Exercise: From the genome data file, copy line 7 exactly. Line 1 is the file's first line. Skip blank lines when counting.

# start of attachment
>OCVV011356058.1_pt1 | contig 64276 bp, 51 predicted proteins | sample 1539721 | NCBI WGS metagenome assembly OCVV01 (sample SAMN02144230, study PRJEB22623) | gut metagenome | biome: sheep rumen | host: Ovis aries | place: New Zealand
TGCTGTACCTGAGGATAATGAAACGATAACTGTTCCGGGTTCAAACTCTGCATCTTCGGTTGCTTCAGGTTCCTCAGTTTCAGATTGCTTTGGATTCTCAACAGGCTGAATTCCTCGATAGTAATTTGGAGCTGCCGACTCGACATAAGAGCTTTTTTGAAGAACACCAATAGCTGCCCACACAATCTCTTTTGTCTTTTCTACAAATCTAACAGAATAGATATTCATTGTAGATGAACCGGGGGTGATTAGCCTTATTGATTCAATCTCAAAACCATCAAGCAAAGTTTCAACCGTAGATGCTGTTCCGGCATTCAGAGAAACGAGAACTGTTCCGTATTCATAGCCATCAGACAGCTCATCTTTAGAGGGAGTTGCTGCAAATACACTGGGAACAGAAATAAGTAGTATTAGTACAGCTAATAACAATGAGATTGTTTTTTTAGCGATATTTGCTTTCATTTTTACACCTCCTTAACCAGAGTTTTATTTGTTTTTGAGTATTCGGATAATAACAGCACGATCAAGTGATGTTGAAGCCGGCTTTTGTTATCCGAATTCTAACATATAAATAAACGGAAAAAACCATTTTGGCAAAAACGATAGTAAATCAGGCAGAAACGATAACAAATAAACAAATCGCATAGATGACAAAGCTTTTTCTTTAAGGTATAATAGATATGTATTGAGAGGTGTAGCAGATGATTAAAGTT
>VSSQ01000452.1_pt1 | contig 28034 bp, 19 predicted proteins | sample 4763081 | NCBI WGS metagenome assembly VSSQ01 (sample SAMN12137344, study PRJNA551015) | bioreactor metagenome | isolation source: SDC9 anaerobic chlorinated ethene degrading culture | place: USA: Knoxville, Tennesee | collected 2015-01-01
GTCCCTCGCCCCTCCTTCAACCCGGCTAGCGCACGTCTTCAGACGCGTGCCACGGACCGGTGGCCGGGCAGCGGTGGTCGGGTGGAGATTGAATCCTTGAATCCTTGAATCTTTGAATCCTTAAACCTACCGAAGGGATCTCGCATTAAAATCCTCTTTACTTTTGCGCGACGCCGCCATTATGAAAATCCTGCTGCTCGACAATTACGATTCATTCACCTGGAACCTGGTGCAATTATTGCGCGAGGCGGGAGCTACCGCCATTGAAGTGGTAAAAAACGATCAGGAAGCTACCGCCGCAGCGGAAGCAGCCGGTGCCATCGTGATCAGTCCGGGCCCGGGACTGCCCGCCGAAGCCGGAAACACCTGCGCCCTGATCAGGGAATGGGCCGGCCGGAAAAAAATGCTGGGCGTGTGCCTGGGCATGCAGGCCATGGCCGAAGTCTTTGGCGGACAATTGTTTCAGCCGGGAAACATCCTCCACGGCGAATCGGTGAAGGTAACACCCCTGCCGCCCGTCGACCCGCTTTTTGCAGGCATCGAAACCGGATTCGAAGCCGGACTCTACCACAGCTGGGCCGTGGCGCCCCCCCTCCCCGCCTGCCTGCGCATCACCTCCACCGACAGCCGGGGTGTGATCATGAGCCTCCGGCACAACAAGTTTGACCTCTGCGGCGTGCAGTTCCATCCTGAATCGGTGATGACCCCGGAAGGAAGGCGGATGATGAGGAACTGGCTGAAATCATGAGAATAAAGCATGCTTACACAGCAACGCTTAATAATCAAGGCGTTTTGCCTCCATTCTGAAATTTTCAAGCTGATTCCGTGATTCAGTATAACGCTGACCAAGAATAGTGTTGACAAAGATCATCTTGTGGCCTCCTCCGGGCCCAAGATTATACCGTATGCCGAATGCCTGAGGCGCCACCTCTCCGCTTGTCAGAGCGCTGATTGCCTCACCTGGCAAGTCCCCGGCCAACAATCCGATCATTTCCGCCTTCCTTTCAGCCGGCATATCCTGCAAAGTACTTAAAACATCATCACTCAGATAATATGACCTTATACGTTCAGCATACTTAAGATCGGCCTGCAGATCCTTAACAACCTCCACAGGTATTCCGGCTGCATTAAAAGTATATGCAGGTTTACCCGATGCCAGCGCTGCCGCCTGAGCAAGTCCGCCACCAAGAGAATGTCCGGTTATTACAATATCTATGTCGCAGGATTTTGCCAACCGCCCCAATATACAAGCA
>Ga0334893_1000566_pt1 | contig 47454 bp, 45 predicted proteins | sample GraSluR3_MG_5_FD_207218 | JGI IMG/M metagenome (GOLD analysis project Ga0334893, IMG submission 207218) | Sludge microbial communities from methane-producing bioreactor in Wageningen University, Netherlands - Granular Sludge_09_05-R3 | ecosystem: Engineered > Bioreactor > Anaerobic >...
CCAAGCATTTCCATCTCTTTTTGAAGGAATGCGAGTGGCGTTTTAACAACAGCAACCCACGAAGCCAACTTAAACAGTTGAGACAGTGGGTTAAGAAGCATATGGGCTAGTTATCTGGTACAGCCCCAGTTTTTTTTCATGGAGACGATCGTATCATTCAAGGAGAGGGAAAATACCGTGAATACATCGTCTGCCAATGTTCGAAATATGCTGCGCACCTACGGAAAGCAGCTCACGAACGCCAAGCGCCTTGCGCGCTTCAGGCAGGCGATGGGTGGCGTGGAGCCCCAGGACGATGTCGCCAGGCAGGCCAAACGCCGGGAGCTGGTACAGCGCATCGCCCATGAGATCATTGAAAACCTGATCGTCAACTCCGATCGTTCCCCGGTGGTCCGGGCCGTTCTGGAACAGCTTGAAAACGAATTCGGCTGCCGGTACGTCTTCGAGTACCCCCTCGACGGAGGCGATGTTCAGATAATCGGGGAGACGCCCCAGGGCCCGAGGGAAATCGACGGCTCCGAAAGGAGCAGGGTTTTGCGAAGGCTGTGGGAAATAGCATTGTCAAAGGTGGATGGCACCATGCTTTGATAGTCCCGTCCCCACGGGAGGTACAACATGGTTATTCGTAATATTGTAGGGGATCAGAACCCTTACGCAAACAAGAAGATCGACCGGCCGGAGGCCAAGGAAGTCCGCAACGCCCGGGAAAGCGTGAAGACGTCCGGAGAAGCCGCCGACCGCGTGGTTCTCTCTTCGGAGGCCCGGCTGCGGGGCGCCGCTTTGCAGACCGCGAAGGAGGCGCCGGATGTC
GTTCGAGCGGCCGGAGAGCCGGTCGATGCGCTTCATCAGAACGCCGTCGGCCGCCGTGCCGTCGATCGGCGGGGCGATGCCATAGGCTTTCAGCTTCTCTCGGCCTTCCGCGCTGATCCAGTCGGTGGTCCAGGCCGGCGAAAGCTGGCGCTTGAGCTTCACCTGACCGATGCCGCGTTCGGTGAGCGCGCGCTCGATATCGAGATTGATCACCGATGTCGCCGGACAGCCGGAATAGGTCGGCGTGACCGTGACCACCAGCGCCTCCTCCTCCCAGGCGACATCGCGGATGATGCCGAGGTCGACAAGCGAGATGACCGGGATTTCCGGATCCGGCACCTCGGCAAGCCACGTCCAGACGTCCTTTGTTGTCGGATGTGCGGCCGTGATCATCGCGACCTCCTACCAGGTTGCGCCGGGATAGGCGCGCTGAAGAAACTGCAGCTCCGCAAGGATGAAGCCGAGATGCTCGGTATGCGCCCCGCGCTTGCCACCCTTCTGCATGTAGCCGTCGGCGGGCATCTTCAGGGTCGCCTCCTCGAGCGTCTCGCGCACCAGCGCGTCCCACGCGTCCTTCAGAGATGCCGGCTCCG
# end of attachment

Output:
GTTCGAGCGGCCGGAGAGCCGGTCGATGCGCTTCATCAGAACGCCGTCGGCCGCCGTGCCGTCGATCGGCGGGGCGATGCCATAGGCTTTCAGCTTCTCTCGGCCTTCCGCGCTGATCCAGTCGGTGGTCCAGGCCGGCGAAAGCTGGCGCTTGAGCTTCACCTGACCGATGCCGCGTTCGGTGAGCGCGCGCTCGATATCGAGATTGATCACCGATGTCGCCGGACAGCCGGAATAGGTCGGCGTGACCGTGACCACCAGCGCCTCCTCCTCCCAGGCGACATCGCGGATGATGCCGAGGTCGACAAGCGAGATGACCGGGATTTCCGGATCCGGCACCTCGGCAAGCCACGTCCAGACGTCCTTTGTTGTCGGATGTGCGGCCGTGATCATCGCGACCTCCTACCAGGTTGCGCCGGGATAGGCGCGCTGAAGAAACTGCAGCTCCGCAAGGATGAAGCCGAGATGCTCGGTATGCGCCCCGCGCTTGCCACCCTTCTGCATGTAGCCGTCGGCGGGCATCTTCAGGGTCGCCTCCTCGAGCGTCTCGCGCACCAGCGCGTCCCACGCGTCCTTCAGAGATGCCGGCTCCG